EUROPA LEAGUE: Compassionate Naples boss Carlo Ancelotti recalls Arsene Wenger with a smile as he hails Unai Emery’s Arsenal
- Credit: PA Wire/PA Images
Ernest Hemmingway once wrote: ‘You can beat a man but you must never humiliate him.’
It seems like yesterday.
It seems like a lifetime ago: March 7, 2017.
The date? The last time Carlo Ancelotti managed a team at the Emirates.
The result? Arsenal 1-5 Bayern Munich. Two weeks after Bayern Munich beat Arsenal 5-1 at the Allianz Stadium.
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The aggregate scoreline precipitated the final time Arsene Wenger managed a team in the Champions League.
Ancelotti’s post-match press conference deep in the bowels of the stadium in N5 following his 10-2 aggregate victory was a study in compassion, empathy and emotional intelligence.
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The respect he showed his routed counterpart, Arsene Wenger, was masterful, even after a complete and utter humiliation for the North London giants.
It was also full of pity, whether he meant it or not.
Because powerful people, including football bosses – especially football bosses - only offer pity when they no longer feel threatened.
It is the biggest insult to proud men, even if they mean no offence other than to strain every sinew to achieve victory over an opponent.
Arsenal were broken that night in North London. Looking back something else broke during that awful evening at the Emirates: Wenger’s hold on the ‘job of his life’ as he called it.
This correspondent covered both legs of that tumultuous tie and noted how shellshocked Wenger looked in Munich after the first leg.
What happened he was asked in Germany?
The long-serving Frenchman replied his team were not ready. It was an answer that spoke volumes. For a team that is not ready is one that is not prepared. Not able.
Not good enough.
Did Wenger know the game was up then? Perhaps. But he would never admit it – even after the second 5-1 thrashing 14 days later at the Emirates.
Yet the fans knew that Wenger wasn’t able to do the job any more.
And the realisation hurt everyone who cared about this grand old club.
The wise Ancelotti, arched eyebrow and beguiling sardonic wit was asked to recall that night and that tie ahead of his Napoli side taking on Arsenal in the first leg of the quarter finals of the Europa League on Thursday.
He said: “If I say I forgot, that is wrong. Every game is a different story. That game is only a good memory [for me].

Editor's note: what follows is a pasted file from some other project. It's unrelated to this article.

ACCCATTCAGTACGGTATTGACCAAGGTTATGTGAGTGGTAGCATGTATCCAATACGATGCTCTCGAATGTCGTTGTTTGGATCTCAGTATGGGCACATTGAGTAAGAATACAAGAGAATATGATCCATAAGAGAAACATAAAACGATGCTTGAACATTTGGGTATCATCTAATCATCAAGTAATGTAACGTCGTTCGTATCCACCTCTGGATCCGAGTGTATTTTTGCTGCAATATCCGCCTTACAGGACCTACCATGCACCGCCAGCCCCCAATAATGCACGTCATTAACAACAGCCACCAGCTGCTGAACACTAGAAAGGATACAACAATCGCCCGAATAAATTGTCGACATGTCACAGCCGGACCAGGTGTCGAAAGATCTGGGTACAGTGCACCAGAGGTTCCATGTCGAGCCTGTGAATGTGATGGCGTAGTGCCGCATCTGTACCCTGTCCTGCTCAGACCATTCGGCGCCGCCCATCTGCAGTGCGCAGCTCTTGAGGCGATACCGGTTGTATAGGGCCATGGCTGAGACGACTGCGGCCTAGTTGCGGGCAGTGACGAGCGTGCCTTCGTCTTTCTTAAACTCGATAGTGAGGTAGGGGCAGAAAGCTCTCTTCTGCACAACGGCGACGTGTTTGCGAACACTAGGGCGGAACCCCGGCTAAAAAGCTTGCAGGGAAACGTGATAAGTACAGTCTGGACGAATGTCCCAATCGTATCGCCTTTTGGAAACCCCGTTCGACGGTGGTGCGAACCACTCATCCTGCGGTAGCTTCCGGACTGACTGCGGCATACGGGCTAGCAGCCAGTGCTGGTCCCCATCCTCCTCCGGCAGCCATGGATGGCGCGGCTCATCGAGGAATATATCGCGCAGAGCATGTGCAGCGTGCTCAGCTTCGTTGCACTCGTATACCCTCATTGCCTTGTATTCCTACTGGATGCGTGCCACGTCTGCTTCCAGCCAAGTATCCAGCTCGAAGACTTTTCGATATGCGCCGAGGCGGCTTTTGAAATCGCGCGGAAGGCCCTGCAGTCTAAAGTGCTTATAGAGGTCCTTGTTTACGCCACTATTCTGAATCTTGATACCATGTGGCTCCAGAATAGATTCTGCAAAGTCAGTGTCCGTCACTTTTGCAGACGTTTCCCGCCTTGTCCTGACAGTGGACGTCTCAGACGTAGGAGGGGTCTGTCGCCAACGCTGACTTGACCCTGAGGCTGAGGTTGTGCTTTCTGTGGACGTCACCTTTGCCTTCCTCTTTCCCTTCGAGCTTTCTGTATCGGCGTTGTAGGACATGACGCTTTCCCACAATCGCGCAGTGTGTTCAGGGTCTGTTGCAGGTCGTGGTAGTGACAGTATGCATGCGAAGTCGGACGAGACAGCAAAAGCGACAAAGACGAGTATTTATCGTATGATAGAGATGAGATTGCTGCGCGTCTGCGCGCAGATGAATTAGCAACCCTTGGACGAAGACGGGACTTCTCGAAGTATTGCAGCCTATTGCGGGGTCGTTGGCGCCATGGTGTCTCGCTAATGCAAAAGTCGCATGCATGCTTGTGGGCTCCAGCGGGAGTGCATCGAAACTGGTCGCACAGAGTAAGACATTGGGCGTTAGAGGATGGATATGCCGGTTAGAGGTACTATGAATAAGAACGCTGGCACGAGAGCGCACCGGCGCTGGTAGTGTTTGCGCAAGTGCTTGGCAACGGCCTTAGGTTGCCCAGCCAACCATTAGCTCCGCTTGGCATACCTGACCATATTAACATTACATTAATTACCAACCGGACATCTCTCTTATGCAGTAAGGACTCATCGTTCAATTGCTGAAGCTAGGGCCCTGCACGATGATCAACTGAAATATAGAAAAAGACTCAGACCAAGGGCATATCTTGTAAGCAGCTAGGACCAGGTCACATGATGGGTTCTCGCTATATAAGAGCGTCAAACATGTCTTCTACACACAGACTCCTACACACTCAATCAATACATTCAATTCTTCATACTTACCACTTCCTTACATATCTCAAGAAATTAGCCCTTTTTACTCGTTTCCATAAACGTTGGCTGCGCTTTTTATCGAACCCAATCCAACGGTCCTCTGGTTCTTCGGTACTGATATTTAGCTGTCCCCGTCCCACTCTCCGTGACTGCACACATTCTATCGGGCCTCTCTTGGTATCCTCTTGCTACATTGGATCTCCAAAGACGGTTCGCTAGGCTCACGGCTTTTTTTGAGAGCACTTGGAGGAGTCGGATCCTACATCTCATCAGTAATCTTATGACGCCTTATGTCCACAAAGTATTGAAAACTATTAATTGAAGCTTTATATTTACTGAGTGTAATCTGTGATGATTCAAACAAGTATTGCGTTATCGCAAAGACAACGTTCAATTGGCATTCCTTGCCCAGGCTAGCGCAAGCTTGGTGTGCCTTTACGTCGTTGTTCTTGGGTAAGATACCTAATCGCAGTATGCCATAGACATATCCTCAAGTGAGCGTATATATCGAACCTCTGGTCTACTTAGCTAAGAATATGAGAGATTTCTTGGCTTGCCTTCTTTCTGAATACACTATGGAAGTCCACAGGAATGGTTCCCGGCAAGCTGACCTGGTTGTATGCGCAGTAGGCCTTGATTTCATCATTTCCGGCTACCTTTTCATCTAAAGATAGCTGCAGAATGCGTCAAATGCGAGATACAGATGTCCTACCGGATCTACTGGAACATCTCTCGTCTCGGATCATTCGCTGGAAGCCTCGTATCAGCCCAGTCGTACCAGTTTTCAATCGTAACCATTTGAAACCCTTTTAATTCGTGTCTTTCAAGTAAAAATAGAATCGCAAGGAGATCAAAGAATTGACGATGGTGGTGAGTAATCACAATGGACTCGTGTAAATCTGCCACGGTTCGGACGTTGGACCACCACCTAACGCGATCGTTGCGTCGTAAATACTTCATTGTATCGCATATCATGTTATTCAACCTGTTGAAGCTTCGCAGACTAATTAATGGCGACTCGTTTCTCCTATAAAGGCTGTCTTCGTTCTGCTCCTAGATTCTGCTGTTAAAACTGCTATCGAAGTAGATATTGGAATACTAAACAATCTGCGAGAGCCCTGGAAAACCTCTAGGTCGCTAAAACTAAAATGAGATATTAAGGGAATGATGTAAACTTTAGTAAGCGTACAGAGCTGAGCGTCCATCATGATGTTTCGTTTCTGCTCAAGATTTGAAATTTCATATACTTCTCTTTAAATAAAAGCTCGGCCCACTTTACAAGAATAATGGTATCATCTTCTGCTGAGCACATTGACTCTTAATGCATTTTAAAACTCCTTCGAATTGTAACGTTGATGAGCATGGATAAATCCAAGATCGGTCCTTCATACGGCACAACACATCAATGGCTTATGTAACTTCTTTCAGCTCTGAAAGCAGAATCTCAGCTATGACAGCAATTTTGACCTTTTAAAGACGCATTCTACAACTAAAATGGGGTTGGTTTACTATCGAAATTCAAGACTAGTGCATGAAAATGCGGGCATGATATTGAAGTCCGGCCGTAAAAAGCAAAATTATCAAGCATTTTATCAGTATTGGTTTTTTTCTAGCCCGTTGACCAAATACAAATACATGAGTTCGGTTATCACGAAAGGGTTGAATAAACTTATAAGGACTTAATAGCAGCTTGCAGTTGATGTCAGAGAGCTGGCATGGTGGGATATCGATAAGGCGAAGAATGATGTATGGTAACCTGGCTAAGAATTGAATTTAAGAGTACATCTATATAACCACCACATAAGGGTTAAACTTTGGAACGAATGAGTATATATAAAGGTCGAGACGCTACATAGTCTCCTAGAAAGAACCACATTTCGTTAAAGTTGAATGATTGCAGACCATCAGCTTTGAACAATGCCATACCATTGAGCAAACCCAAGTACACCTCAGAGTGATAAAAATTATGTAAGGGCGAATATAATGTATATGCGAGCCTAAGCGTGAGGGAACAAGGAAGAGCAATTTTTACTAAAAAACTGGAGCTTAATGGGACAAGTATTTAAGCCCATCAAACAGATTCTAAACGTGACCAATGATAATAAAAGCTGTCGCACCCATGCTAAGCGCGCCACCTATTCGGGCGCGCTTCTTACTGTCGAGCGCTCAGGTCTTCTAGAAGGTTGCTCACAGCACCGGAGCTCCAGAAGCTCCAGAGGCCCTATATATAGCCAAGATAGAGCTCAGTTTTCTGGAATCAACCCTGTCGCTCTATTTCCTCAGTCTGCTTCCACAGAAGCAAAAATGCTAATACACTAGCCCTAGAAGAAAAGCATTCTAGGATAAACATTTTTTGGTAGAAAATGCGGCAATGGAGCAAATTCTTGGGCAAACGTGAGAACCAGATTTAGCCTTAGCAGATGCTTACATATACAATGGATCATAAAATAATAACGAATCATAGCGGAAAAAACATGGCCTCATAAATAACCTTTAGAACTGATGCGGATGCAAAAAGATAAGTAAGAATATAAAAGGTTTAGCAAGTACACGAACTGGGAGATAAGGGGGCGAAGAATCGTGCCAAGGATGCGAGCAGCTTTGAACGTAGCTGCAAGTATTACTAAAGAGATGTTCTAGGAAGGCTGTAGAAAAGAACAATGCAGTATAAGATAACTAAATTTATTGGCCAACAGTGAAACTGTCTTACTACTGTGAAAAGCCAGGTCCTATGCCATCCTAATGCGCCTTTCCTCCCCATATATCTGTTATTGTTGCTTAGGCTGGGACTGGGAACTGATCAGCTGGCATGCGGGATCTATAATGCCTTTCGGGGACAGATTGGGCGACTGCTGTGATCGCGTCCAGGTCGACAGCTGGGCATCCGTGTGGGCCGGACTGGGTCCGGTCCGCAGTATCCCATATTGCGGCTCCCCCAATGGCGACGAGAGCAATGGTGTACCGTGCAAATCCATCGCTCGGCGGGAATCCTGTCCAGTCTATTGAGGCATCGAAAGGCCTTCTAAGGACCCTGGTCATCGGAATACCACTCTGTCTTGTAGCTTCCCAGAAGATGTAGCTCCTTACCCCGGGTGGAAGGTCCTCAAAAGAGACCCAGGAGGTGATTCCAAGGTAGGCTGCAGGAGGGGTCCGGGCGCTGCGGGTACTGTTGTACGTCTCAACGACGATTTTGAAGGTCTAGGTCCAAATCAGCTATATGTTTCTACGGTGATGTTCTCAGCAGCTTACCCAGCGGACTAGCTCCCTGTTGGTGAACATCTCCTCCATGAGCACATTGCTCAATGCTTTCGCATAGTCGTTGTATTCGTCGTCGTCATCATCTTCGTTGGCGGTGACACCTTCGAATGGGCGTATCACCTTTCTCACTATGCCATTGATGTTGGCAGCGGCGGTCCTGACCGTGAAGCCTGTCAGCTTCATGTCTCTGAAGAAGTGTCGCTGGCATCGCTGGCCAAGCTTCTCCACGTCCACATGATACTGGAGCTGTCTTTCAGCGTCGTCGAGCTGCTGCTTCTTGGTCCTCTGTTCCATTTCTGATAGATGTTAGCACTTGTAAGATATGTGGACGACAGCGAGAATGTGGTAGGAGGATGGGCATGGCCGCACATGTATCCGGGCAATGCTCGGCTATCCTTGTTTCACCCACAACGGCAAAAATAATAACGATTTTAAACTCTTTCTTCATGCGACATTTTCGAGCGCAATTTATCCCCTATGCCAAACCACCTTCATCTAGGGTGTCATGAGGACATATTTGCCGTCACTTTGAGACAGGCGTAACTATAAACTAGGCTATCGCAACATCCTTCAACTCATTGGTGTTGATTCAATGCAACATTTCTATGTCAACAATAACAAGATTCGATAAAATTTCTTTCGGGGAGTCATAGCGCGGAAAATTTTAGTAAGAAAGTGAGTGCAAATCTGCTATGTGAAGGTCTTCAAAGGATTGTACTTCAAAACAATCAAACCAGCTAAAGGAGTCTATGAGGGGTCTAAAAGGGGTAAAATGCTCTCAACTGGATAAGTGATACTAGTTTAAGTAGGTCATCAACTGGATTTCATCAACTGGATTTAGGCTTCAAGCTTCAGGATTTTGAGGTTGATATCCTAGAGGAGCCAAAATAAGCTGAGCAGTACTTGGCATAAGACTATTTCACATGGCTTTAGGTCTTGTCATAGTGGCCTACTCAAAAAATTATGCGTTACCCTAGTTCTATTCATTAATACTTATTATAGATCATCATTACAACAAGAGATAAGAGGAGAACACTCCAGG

“But it’s a totally different story now. A different manager with different style and different team with new players.
“It’s a new era for Arsenal. They are competitive in the Premier League and in Europe.
“We have respect for this team and this club. We are honoured to play against Arsenal.”
The wily Ancelotti is well aware Emery’s Arsenal has been strong at the Emirates this term, conceding only one goal in five European home matches, winning their last ten on the bounce in North London.
However, the Gunners disappointing 1-0 loss to Everton at Goodison Park on Sunday coupled with Chelsea beating West Ham 1-0 at Stamford Bridge on Monday saw Emery’s side slip back into fifth place as the race for a coveted top four spot hots up.
Arsenal’s best hope of a route back to the promised land of the Champions League will be edging past Naples to set up a semi-final against Villarreal or Valencia with tournament favourites Chelsea perhaps to face in the final in Baku at the end of May.
Yet, ever the diplomat Ancelotti was full of praise for his Europa League counterpart Emery.
He said: “Unai Emery is, in my opinion, a fantastic manager with a lot of knowledge.
“He has more experience in the Europa League than me. He has experience of this kind of game and the fact he is on the bench of Arsenal will be more difficult for us.”
Ancelotti is an impressive man. It is no wonder he has won three Champions League titles.
Pressed again on Wenger the former Chelsea man employed his wit to deflect a direct question on whether he spoke with the Frenchman about taking over his role at Arsenal last May.
With a twinkle in his eye and compassion – not pity for his colleague this time – he replied: “I spoke with Arsene, he is a good friend of mine.
“We [spoke when we] had a meeting in Geneva in September, but not before.
“I was not involved in the new era of Arsenal without Arsene. I sometimes talk with him but not about his replacement.”
One last question.
What did he talk about with Wenger?
That sardonic wit again as Ancelotti replied about a conversation that felt like yesterday but also a lifetime ago: “We talked wine, food, Italian food, French food.”
Follow Arsenal reporter Layth on Twitter @laythy29